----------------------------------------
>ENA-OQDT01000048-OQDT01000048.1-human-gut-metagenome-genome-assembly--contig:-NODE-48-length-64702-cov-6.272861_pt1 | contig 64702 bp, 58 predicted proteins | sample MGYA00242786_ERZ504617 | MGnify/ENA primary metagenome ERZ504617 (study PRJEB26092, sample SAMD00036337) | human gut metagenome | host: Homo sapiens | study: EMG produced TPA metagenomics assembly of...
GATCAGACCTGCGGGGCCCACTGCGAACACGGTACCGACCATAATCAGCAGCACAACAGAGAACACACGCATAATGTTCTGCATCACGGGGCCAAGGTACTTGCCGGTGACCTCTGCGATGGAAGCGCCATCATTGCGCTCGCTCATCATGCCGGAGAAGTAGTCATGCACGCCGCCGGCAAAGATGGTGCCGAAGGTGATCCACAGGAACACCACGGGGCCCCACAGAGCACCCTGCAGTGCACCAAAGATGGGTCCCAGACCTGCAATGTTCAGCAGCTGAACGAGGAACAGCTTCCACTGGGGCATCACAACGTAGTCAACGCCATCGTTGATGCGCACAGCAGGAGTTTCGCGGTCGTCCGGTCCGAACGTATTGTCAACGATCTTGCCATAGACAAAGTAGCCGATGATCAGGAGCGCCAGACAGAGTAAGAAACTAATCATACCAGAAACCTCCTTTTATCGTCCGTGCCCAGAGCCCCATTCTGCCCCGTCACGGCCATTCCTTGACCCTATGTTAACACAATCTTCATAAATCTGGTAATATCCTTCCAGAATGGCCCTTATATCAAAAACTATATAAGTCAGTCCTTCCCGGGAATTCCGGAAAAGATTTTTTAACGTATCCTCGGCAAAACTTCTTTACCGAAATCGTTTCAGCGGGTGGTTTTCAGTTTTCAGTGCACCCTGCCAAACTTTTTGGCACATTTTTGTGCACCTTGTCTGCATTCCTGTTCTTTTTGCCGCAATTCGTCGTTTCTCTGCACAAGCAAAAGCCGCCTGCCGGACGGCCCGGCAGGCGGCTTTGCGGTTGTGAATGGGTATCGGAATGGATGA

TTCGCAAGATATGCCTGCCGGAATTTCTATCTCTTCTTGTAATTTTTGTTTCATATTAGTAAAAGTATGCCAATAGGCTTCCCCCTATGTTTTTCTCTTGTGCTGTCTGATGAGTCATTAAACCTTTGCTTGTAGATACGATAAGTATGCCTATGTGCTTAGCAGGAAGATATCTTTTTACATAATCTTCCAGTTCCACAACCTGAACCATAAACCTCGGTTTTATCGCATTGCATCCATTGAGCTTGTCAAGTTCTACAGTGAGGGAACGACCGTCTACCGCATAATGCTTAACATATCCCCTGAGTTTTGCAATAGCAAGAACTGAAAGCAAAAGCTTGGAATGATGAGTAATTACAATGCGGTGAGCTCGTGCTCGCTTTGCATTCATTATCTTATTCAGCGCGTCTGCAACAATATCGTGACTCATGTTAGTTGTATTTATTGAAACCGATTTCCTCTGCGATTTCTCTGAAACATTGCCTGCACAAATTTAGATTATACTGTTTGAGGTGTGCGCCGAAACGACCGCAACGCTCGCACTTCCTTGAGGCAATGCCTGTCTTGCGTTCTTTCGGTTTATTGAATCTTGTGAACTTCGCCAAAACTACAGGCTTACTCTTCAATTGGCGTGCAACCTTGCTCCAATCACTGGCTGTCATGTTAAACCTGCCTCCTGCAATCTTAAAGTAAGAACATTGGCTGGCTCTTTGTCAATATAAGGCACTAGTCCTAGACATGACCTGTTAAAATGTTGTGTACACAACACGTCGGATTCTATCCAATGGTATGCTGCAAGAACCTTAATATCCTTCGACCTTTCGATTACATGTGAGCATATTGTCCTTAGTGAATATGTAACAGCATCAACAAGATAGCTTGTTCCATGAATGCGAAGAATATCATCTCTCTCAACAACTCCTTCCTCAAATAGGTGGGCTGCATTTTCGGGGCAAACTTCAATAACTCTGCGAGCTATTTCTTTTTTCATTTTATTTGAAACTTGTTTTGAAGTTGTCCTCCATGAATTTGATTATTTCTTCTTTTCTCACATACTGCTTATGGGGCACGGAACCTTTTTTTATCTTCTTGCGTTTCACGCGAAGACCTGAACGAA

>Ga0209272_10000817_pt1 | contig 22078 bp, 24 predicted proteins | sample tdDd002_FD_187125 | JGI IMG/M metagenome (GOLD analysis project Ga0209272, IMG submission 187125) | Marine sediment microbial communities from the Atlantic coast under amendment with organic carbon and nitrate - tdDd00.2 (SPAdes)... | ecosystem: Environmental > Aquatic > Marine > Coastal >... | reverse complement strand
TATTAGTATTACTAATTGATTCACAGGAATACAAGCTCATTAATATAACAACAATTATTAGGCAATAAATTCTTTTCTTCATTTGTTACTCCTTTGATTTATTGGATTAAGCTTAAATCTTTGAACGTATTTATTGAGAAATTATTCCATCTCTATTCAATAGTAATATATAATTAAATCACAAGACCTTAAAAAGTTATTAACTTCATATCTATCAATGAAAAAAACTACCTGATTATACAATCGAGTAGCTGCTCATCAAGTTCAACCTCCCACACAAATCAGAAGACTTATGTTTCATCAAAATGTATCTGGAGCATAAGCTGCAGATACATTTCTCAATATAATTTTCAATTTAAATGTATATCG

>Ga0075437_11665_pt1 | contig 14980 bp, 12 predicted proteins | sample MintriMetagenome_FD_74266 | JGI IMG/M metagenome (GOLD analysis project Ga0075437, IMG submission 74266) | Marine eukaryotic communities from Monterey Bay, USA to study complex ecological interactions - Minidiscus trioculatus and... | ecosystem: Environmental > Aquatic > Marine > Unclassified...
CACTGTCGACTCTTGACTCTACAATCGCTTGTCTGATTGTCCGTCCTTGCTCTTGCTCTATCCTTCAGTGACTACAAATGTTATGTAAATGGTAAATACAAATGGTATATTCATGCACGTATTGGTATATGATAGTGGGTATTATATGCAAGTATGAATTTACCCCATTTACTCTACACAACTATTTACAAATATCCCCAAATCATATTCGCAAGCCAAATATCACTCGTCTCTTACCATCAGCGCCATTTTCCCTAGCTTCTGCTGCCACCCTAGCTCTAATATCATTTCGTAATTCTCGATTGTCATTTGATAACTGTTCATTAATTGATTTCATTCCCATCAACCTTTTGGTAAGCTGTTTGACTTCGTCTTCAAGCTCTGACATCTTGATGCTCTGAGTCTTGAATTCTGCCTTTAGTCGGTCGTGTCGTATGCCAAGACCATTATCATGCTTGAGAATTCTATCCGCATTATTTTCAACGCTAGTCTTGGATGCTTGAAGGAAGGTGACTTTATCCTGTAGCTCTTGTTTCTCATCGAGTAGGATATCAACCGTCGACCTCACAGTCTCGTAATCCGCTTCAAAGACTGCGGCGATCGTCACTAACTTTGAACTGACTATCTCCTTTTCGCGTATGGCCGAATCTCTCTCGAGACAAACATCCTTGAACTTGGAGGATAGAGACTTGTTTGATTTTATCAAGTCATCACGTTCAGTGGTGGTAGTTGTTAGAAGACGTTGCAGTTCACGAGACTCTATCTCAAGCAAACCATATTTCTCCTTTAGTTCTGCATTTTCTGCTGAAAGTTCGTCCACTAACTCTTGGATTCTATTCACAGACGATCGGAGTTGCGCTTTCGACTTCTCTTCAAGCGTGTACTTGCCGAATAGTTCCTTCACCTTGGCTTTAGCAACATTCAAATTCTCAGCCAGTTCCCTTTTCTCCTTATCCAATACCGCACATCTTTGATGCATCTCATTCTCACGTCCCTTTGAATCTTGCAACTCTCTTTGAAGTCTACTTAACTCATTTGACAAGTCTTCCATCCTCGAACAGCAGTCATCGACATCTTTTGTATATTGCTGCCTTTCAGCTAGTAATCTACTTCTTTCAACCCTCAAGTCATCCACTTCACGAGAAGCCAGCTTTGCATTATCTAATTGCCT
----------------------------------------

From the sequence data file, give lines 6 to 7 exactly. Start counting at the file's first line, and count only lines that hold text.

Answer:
>Ga0075437_11665_pt1 | contig 14980 bp, 12 predicted proteins | sample MintriMetagenome_FD_74266 | JGI IMG/M metagenome (GOLD analysis project Ga0075437, IMG submission 74266) | Marine eukaryotic communities from Monterey Bay, USA to study complex ecological interactions - Minidiscus trioculatus and... | ecosystem: Environmental > Aquatic > Marine > Unclassified...
CACTGTCGACTCTTGACTCTACAATCGCTTGTCTGATTGTCCGTCCTTGCTCTTGCTCTATCCTTCAGTGACTACAAATGTTATGTAAATGGTAAATACAAATGGTATATTCATGCACGTATTGGTATATGATAGTGGGTATTATATGCAAGTATGAATTTACCCCATTTACTCTACACAACTATTTACAAATATCCCCAAATCATATTCGCAAGCCAAATATCACTCGTCTCTTACCATCAGCGCCATTTTCCCTAGCTTCTGCTGCCACCCTAGCTCTAATATCATTTCGTAATTCTCGATTGTCATTTGATAACTGTTCATTAATTGATTTCATTCCCATCAACCTTTTGGTAAGCTGTTTGACTTCGTCTTCAAGCTCTGACATCTTGATGCTCTGAGTCTTGAATTCTGCCTTTAGTCGGTCGTGTCGTATGCCAAGACCATTATCATGCTTGAGAATTCTATCCGCATTATTTTCAACGCTAGTCTTGGATGCTTGAAGGAAGGTGACTTTATCCTGTAGCTCTTGTTTCTCATCGAGTAGGATATCAACCGTCGACCTCACAGTCTCGTAATCCGCTTCAAAGACTGCGGCGATCGTCACTAACTTTGAACTGACTATCTCCTTTTCGCGTATGGCCGAATCTCTCTCGAGACAAACATCCTTGAACTTGGAGGATAGAGACTTGTTTGATTTTATCAAGTCATCACGTTCAGTGGTGGTAGTTGTTAGAAGACGTTGCAGTTCACGAGACTCTATCTCAAGCAAACCATATTTCTCCTTTAGTTCTGCATTTTCTGCTGAAAGTTCGTCCACTAACTCTTGGATTCTATTCACAGACGATCGGAGTTGCGCTTTCGACTTCTCTTCAAGCGTGTACTTGCCGAATAGTTCCTTCACCTTGGCTTTAGCAACATTCAAATTCTCAGCCAGTTCCCTTTTCTCCTTATCCAATACCGCACATCTTTGATGCATCTCATTCTCACGTCCCTTTGAATCTTGCAACTCTCTTTGAAGTCTACTTAACTCATTTGACAAGTCTTCCATCCTCGAACAGCAGTCATCGACATCTTTTGTATATTGCTGCCTTTCAGCTAGTAATCTACTTCTTTCAACCCTCAAGTCATCCACTTCACGAGAAGCCAGCTTTGCATTATCTAATTGCCT